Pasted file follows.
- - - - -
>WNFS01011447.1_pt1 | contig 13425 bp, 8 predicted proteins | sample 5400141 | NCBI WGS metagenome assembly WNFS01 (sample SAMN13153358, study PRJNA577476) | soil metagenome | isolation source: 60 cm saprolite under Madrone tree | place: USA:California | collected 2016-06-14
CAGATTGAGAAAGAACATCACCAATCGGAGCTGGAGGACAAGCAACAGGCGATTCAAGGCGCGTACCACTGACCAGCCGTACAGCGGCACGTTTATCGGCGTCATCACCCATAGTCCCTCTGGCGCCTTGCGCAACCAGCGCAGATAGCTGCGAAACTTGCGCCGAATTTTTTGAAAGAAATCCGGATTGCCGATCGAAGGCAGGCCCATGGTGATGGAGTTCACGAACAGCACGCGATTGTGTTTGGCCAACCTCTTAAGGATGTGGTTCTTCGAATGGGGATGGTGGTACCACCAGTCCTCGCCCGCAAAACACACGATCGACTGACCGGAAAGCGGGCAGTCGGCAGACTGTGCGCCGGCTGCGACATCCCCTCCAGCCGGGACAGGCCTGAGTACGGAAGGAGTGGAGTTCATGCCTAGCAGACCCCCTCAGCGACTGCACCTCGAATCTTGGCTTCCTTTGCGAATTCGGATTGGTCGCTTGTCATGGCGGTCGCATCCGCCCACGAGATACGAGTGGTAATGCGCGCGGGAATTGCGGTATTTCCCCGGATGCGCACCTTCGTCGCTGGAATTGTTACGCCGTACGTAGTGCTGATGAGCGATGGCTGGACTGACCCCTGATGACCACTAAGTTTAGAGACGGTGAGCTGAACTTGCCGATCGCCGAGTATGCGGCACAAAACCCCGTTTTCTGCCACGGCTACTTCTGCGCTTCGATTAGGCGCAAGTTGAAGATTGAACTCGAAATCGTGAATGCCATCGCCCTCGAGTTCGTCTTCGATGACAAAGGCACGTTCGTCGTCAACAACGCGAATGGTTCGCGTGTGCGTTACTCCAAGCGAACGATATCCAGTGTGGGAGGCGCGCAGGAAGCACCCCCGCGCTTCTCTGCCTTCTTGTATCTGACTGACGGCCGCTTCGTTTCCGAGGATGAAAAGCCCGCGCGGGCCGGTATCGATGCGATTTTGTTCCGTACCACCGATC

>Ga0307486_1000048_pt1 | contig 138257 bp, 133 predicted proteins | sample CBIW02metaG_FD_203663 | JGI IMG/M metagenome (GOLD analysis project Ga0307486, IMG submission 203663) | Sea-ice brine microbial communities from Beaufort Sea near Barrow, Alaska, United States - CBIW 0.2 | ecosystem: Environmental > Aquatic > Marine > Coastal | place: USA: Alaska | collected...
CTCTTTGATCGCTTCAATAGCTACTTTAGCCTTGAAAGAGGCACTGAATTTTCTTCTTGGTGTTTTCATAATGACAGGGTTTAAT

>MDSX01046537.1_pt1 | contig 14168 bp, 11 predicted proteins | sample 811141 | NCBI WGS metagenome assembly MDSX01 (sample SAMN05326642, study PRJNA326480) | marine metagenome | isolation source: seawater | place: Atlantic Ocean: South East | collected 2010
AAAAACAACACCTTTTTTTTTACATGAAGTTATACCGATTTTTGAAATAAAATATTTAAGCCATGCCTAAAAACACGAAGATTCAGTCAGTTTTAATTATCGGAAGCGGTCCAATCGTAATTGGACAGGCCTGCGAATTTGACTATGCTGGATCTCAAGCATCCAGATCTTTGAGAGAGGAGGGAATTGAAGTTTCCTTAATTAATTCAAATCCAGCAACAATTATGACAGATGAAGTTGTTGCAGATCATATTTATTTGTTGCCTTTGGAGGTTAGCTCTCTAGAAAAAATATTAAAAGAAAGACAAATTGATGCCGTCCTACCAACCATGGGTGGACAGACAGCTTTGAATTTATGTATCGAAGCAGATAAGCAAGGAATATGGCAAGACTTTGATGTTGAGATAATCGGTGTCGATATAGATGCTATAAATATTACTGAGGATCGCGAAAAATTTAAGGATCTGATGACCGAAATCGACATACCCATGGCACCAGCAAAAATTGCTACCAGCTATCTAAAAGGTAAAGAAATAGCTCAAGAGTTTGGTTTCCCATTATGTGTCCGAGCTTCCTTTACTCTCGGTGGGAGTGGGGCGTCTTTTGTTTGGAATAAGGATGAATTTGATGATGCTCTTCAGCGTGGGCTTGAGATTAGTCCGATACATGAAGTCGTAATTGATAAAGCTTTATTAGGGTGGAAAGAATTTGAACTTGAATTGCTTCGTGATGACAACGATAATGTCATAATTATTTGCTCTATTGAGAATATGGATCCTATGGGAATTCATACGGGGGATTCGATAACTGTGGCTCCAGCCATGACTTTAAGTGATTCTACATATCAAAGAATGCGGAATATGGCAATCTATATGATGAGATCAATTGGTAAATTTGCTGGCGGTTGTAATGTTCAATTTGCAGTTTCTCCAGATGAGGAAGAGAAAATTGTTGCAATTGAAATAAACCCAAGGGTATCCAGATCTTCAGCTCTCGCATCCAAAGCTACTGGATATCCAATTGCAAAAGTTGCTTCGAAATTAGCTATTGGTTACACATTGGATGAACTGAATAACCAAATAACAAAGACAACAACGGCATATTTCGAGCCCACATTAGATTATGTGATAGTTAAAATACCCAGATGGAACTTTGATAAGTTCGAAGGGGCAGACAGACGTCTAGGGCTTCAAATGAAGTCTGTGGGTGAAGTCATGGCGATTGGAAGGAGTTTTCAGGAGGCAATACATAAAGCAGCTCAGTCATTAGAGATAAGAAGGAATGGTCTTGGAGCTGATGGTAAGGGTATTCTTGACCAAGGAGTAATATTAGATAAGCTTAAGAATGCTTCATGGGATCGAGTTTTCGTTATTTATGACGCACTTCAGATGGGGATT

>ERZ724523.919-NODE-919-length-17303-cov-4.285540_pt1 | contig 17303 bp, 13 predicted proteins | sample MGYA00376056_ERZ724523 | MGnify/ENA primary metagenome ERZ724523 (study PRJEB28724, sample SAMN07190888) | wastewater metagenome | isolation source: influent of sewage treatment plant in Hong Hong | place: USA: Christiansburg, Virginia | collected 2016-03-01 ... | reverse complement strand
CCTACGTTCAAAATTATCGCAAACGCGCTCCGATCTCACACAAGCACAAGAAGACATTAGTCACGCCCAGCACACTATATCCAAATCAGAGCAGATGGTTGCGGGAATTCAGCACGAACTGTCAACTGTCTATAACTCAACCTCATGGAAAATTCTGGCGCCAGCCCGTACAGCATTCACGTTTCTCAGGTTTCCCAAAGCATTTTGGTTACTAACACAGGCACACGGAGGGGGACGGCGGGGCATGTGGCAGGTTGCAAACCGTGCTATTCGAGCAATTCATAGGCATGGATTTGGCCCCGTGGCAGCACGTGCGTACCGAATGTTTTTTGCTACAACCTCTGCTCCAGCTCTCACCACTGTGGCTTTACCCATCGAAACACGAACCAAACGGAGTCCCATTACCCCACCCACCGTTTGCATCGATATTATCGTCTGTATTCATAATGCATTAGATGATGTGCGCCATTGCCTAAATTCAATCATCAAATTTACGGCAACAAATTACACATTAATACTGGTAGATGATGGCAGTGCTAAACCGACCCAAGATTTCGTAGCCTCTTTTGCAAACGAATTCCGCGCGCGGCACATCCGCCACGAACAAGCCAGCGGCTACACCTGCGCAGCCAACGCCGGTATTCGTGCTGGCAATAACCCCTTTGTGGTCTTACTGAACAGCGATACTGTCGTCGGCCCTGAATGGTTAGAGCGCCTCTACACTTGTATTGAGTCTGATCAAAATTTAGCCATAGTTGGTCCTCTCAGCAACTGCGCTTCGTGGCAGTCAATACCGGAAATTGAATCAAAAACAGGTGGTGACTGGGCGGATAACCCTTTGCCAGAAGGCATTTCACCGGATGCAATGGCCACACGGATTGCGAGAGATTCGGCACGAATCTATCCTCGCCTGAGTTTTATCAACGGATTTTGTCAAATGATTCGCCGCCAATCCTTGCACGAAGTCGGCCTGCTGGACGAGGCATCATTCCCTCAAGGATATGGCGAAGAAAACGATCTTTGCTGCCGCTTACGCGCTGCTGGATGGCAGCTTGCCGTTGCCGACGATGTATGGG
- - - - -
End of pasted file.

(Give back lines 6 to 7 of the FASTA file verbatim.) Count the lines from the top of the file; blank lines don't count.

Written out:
AAAAACAACACCTTTTTTTTTACATGAAGTTATACCGATTTTTGAAATAAAATATTTAAGCCATGCCTAAAAACACGAAGATTCAGTCAGTTTTAATTATCGGAAGCGGTCCAATCGTAATTGGACAGGCCTGCGAATTTGACTATGCTGGATCTCAAGCATCCAGATCTTTGAGAGAGGAGGGAATTGAAGTTTCCTTAATTAATTCAAATCCAGCAACAATTATGACAGATGAAGTTGTTGCAGATCATATTTATTTGTTGCCTTTGGAGGTTAGCTCTCTAGAAAAAATATTAAAAGAAAGACAAATTGATGCCGTCCTACCAACCATGGGTGGACAGACAGCTTTGAATTTATGTATCGAAGCAGATAAGCAAGGAATATGGCAAGACTTTGATGTTGAGATAATCGGTGTCGATATAGATGCTATAAATATTACTGAGGATCGCGAAAAATTTAAGGATCTGATGACCGAAATCGACATACCCATGGCACCAGCAAAAATTGCTACCAGCTATCTAAAAGGTAAAGAAATAGCTCAAGAGTTTGGTTTCCCATTATGTGTCCGAGCTTCCTTTACTCTCGGTGGGAGTGGGGCGTCTTTTGTTTGGAATAAGGATGAATTTGATGATGCTCTTCAGCGTGGGCTTGAGATTAGTCCGATACATGAAGTCGTAATTGATAAAGCTTTATTAGGGTGGAAAGAATTTGAACTTGAATTGCTTCGTGATGACAACGATAATGTCATAATTATTTGCTCTATTGAGAATATGGATCCTATGGGAATTCATACGGGGGATTCGATAACTGTGGCTCCAGCCATGACTTTAAGTGATTCTACATATCAAAGAATGCGGAATATGGCAATCTATATGATGAGATCAATTGGTAAATTTGCTGGCGGTTGTAATGTTCAATTTGCAGTTTCTCCAGATGAGGAAGAGAAAATTGTTGCAATTGAAATAAACCCAAGGGTATCCAGATCTTCAGCTCTCGCATCCAAAGCTACTGGATATCCAATTGCAAAAGTTGCTTCGAAATTAGCTATTGGTTACACATTGGATGAACTGAATAACCAAATAACAAAGACAACAACGGCATATTTCGAGCCCACATTAGATTATGTGATAGTTAAAATACCCAGATGGAACTTTGATAAGTTCGAAGGGGCAGACAGACGTCTAGGGCTTCAAATGAAGTCTGTGGGTGAAGTCATGGCGATTGGAAGGAGTTTTCAGGAGGCAATACATAAAGCAGCTCAGTCATTAGAGATAAGAAGGAATGGTCTTGGAGCTGATGGTAAGGGTATTCTTGACCAAGGAGTAATATTAGATAAGCTTAAGAATGCTTCATGGGATCGAGTTTTCGTTATTTATGACGCACTTCAGATGGGGATT

>ERZ724523.919-NODE-919-length-17303-cov-4.285540_pt1 | contig 17303 bp, 13 predicted proteins | sample MGYA00376056_ERZ724523 | MGnify/ENA primary metagenome ERZ724523 (study PRJEB28724, sample SAMN07190888) | wastewater metagenome | isolation source: influent of sewage treatment plant in Hong Hong | place: USA: Christiansburg, Virginia | collected 2016-03-01 ... | reverse complement strand